By Garang Abraham/ 211 Check
ANALYSIS – Physical bullying is defined as the activity of repeated, aggressive behavior intended to hurt another individual physically, mentally, or emotionally, while cyber-bullying is the use of electronic communication to bully a person, typically by sending messages or images of an intimidating or threatening nature. These can be through posting other people’s photos on social media in order to hurt them or making hurtful comments on other people’s posts.
According to Comparitech, (Sam Cook) a data journalist, privacy advocate and cord-cutting expert, Cyberbullying is on the rise worldwide. From 2018-2021, the global statistic has been increasing rapidly. Based on the research that Comparitech did on 20,793 with parents between March and April 2018, especially among adults aged 18-64, some countries have responded and most are aware about cyberbullying with India toping the index while Europe and other Americans have noticed the cases of their children being bullied.
In regard to the East African region, a 2017 research conducted by Journal of Child and Adolescent Mental Health in public secondary in Nairobi, Kenya stated that, between 63.2% (640) and 81.8% (828) of students reported various types of bullying, both direct and indirect, with significant variations found for sex, age, class and year of study, whether in day or boarding school. Being bullied was significantly associated with becoming a bully, in turn.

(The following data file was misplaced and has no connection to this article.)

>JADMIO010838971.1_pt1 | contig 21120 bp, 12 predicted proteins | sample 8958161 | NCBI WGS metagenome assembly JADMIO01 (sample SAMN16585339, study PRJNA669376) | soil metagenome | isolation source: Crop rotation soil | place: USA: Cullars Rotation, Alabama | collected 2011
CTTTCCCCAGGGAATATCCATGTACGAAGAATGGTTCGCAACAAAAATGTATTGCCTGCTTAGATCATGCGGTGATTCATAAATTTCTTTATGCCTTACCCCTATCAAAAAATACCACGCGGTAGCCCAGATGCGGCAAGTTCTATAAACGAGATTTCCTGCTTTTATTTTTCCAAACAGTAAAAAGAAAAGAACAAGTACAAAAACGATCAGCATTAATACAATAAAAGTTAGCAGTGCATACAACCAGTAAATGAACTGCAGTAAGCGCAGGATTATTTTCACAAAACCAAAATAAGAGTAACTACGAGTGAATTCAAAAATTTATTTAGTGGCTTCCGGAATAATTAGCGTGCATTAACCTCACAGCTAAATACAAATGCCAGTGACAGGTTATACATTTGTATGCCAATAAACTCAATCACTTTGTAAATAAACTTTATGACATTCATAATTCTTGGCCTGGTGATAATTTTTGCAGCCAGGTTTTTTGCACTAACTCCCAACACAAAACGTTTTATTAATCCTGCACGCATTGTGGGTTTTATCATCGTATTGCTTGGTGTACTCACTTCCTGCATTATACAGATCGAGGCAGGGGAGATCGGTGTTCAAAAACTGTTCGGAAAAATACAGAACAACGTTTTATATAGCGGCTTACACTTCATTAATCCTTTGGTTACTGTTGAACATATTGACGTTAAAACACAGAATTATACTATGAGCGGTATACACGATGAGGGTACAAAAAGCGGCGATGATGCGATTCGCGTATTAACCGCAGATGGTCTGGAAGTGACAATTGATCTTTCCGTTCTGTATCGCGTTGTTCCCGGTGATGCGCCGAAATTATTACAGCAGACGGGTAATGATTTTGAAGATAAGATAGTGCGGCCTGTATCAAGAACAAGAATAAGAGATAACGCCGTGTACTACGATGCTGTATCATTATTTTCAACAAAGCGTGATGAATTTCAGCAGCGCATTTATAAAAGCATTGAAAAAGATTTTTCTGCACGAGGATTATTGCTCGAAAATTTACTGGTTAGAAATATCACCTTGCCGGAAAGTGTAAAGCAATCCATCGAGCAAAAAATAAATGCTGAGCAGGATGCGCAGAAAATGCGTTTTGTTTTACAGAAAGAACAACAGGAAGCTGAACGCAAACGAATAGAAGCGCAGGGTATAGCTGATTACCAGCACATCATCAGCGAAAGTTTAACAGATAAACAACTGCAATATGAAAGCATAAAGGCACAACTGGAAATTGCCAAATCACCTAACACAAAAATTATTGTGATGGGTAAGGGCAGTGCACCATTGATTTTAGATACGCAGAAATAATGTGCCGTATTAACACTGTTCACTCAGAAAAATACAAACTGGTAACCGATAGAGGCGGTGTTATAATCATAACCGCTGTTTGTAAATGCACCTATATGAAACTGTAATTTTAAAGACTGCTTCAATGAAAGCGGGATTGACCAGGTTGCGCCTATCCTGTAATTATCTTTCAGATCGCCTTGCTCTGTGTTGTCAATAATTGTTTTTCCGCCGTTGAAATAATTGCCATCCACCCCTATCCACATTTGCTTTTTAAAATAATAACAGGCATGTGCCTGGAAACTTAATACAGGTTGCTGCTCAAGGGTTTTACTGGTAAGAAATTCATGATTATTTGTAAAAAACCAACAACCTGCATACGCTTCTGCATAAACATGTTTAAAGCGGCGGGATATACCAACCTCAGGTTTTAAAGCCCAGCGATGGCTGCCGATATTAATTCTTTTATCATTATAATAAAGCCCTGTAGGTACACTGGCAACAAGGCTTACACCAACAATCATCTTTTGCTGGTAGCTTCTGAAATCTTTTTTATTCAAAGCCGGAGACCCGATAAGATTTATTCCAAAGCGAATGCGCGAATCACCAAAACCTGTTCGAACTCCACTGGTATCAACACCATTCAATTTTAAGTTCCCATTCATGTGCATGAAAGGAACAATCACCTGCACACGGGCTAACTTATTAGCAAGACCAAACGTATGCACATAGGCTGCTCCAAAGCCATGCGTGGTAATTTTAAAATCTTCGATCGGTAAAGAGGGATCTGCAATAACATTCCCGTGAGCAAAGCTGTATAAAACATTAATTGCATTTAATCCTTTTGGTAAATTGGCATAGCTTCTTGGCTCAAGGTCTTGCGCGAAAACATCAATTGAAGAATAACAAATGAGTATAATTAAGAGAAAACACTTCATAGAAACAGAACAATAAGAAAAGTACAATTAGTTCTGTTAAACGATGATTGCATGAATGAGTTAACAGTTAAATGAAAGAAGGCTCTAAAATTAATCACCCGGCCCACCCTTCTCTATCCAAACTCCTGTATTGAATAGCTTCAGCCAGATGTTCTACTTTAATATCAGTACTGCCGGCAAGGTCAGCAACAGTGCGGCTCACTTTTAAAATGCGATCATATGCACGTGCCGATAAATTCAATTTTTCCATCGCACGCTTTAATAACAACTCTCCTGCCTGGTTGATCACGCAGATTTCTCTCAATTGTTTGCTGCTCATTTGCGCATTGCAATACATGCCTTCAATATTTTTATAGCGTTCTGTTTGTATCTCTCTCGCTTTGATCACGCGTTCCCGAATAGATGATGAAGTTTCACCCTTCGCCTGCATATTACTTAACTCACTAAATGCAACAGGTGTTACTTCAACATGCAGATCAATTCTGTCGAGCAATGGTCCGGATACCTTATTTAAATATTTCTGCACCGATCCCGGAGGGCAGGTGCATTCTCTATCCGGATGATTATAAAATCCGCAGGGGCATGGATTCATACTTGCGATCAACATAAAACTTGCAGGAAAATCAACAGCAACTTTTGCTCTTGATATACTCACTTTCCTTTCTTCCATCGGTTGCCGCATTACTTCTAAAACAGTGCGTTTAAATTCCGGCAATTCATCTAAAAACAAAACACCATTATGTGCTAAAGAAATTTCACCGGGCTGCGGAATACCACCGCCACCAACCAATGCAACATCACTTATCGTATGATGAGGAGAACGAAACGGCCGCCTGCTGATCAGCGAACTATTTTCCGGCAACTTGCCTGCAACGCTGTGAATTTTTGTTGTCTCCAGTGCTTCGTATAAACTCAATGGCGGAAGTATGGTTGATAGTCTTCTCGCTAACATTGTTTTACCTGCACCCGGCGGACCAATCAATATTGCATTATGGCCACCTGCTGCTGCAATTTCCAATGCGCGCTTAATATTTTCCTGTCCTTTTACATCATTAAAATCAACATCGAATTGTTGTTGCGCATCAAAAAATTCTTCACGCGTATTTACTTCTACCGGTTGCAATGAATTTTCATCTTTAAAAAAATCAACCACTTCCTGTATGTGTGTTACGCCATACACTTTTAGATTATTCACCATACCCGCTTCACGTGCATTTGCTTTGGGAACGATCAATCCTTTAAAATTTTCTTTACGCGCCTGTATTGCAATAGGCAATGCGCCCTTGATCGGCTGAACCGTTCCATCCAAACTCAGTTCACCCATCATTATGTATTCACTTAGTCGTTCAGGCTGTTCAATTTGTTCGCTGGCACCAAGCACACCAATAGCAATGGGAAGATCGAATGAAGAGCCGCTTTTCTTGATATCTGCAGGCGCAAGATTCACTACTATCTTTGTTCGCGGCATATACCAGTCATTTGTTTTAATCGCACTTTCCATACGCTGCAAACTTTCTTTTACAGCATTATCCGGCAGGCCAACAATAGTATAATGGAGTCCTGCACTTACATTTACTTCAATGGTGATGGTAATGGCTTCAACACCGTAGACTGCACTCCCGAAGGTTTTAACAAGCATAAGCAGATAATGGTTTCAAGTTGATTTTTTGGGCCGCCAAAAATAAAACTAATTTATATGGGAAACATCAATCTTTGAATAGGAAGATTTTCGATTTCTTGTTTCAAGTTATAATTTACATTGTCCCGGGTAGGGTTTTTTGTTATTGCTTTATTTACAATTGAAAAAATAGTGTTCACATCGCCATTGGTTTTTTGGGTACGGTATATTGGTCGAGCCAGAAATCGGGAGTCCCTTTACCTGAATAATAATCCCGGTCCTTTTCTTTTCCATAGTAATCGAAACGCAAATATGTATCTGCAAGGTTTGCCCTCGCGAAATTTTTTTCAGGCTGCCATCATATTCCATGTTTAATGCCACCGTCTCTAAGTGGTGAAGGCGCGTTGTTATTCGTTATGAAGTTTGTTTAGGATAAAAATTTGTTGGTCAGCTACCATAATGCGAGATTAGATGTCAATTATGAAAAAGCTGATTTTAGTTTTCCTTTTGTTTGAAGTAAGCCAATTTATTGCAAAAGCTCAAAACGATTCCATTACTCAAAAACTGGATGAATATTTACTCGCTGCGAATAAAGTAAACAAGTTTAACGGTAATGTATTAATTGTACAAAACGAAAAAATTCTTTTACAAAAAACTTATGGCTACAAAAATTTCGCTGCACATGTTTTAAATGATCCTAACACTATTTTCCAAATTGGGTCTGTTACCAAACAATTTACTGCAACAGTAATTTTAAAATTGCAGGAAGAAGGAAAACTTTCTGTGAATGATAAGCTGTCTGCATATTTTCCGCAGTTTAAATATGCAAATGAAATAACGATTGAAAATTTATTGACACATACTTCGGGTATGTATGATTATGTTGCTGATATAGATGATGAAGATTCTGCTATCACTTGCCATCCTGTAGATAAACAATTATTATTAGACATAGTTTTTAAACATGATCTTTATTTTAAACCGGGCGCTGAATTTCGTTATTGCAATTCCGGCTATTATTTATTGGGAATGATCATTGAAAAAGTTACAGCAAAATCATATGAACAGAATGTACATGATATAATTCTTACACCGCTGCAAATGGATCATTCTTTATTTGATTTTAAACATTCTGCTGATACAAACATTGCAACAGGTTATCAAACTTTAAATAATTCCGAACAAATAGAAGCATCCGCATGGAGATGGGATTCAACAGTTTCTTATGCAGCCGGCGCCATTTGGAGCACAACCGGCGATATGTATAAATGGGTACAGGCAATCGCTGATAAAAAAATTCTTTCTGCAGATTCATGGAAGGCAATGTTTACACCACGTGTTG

In 2020, Plan International launched the #FreeToBeOnline campaign to protect girls and women. According to a survey under the campaign, 14 thousand girls from 22 countries, including South Sudan, attested to being physically threatened, racially abused, sexually harassed and abused online.
Various researches states that cyberbullying maybe a contributing fact to suicide surge amongst youth today. But for South Sudan, the young generation, engaged both online and offline might be dying in silence without speaking out.
South Sudan Safety Comm project was recently established after many online users expressed pitiful stories to #defyhatenow over their bullying related experiences. Currently, There are no statistics regarding South Sudan’s physical and cyber bullying, according to police authorities.
Experience from a victim
Agotich Alier Ajak is a second-year student of Law at the University of Juba who has undergone both physical and cyber bullying.
Years ago, Agotich was involved in a fatal accident that left her disabled. This, she says, has given bullies a chance to torment her – a scenario that has left her mentally affected negatively.
“On a certain particular day when I was at Juba town, a young boy laughed at me right in my face, it became more painful when all the elders who saw him laugh at me burst into laughter in support of him” Agotich painfully narrated.
She added that some people have condemned her for her disability calling her names and laughing at her, saying that she will not get married since she uses crutches for support.
She stressed that she has been bullied both physically and online.
What South Sudan’s laws say about physical and cyber bullying?
According to Wani Michael, a member of the Constitutional Amendment Committee, South Sudan Constitution as amended in 2011 does not have a specific law on bullying but it does have such crimes constituted in some laws.